Jump to content

Tezza

Members
  • Content Count

    322
  • Joined

  • Last visited

Community Reputation

98 Excellent

Recent Profile Visitors

The recent visitors block is disabled and is not being shown to other users.

  1. I always found sony vegas pro to be stable, back in the day, it was a highly pirated software and the cracked versions were never stable for long, a lot of people complaining about crashes were using the cracked version. I don't know what the newer Magix versions are like, I am still using 10. I've also been using hitfilm quite a lot recently, pretty surprising, the quality of effects like planes flying over, rockets hitting cities, star trek beam outs. Not cheesy at all but so many variables to play with.
  2. Never thought about it until now. Damn it, you've presented me with another problem now that I never realized existed. I won't able able to sleep tonight!
  3. No, I would not be able to stand that. My bedroom is free of all electrical equipment and everything all over the house is turned off at the power point when I go to bed. That might be because electricity is so expensive here but also, I just don't like going to bed knowing there are things on. I am a bit OCD there, I will check and double check and sometimes triple check all power points are off before going to bed or going out.
  4. I am similar to you, I had 128gig boot disc on both my laptop (where I download stuff) and my offline DAW. I quickly found I needed to upgrade both to 256gig boot drives and even with that I am just "coping". Programs can be large and I am an avid video downloader especially from my account with lynda.com. These videos cannot be transferred to a USB disc and must run on a laptop so a bit of build up there. A program like Cubase for example is about 30gig but that is a zip file. So you need 30gig space to download it then you need another 30gig space to extract it and then you need another 30gig to install it so 100gig just to install. You can remove the others once it's installed but you need a lot of free space to initially install it. I am also getting back into video and website building and you can get the same problem with those problems. I can cope at the moment but I would agree that for me anyway, the new size for a boot disc on both my laptop and DAW will be 500gig on any new computer I move to or build. I wouldn't go to 1TB though, I don't think that would be necessary as I have more drives on both the laptop and DAW to transfer data to. I don't know if it makes much difference what size you use in terms of speed of start up because SSD's are like RAM memory in many ways. I still think it is good housekeeping to keep the boot disc as clean and lean as possible. On my laptop which is connected to the internet and involved in many downloads, I do notice windows slowing down over time and I occasionally defrag it even though they say you shouldn't do this with SSD's, I only do it occasionally, 3 time a year. I do notice it speeds windows up after a defrag and cleaning out the junk. On my offline DAW, I don't notice windows slowing down at all. I still defrag once a year though.
  5. It's when everything goes dark and you can't breathe. That's the telling signs you have probably left it too late to do something. The smoke blacks out the sun and turns day into night, that's when the smoke is high up and being blown your way. Next comes the ground level smoke, so thick, you will suffocate. You will die from smoke inhalation and your body will be turned to dust before you ever even see the flames, the heat field generated at the front of the fire can melt cars. Best to have a plan.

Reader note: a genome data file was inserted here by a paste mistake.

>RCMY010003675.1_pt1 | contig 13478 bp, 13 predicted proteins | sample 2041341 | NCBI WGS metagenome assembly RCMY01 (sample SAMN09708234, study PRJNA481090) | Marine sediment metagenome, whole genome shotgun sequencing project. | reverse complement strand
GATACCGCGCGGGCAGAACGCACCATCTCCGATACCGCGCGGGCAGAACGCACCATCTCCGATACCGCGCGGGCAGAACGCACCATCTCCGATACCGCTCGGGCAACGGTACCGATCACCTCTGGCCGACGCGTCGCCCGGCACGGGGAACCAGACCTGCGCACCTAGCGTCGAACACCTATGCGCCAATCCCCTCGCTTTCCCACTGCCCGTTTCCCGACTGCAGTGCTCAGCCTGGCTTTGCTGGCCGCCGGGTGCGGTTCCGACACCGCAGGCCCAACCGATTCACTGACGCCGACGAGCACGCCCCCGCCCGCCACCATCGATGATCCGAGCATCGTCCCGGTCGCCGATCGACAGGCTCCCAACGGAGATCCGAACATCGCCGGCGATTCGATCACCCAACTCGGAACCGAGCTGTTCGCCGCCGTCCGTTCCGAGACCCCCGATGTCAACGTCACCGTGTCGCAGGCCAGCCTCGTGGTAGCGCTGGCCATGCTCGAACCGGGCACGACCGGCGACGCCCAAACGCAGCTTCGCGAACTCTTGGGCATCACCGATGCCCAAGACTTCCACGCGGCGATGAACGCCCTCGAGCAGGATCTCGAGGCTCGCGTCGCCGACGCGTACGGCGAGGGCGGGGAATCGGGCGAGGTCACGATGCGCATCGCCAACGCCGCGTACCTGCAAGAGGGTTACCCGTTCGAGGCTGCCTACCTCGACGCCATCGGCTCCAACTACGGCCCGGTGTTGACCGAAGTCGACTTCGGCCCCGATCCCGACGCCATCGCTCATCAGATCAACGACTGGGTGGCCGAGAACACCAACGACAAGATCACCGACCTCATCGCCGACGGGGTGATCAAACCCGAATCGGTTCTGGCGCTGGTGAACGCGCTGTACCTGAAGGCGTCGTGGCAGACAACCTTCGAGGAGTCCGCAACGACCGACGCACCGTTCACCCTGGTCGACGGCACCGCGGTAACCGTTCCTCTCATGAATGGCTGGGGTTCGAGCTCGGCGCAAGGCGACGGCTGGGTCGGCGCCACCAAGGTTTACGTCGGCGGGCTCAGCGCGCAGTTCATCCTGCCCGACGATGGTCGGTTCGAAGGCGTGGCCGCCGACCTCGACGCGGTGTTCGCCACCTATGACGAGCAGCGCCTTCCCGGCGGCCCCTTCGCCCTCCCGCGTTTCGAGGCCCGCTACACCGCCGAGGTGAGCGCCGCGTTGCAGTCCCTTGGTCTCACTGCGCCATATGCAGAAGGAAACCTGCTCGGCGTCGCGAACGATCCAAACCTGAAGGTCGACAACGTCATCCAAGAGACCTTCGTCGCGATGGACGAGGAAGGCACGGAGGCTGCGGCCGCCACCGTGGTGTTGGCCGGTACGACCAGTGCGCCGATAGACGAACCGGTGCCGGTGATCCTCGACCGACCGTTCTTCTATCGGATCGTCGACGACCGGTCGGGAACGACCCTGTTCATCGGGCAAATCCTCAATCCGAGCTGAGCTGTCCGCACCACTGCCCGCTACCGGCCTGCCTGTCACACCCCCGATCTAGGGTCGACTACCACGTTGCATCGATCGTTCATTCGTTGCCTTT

6. I only have one, which is the ur44. I have a bunch of others which are going on Gumtree. For field recording I have the Tascam DR60d and the 40d audio recorders. That is for nature sounds, documentary work and run and gun. I thought about using the laptop for some of these with an interface but the audio recorders are simpler. I did video a local guy busking and for that I just had the 40d on top of the DSLR and used it's dual mics, sounded fine. For festivals I use the dr60d sat underneath the DSLR and 2 rode NT5's on a bracket I made up, all handheld but sounds great.
  7. In terms of pricing, I use lynda.com because my library has an agreement with them which means I get all video tutorials free. However there are no Bandlab videos there only old Sonar. There are also free options on youtube but as you say, these are disconnected and not really that useful and hit and miss in terms of quality. I also have an account with Groove 3, don't know what is up there at the moment but I bought the Sonar videos when they had a special. I also bought the SWA stuff. I think your videos are great but the opening overlays with skull and crossbones and fire put me off. I can see this coming from your background with heavy metal but to my eyes you are limiting yourself to this genre. In my opinion, the overlays should be more generic and professional that would appeal to all DAW users, including children. If I was a father and saw my kids watching your videos, I would be concerned. Also, some people might consider them devilish, again, limiting your audience. In addition, DAW product manufacturers are more likely to recommend your videos if the level of professionalism you display, matches theirs. Professional looking websites and content attract me to videos because I think I am buying a professional product. Your content is great but your presentation needs some work in my view. I would buy a video such as you are describing with the above mentioned changes for $25.00 US. Exchange rates are terrible at the moment and this would be 36.00 dollars or thereabouts in AUS. That's about the limit for me with videos. I think you are in a position where you can have a unique product that can address a hole in the market and would be quite popular if you made it more appealing to a wider audience. Setting your price under the market threshold would be the best idea to start off, bigger turnover for slightly less money and taking into account current exchange rates. You could always have specials as well. I also think you should stick with the stock FX plugins in Bandlab and supplement it with free VSTi plugins for instruments. This way, anyone can follow the tutorials. I hope you get it all done, then I will buy. Even though I have got quite proficient, I still like to use videos on the way others do things.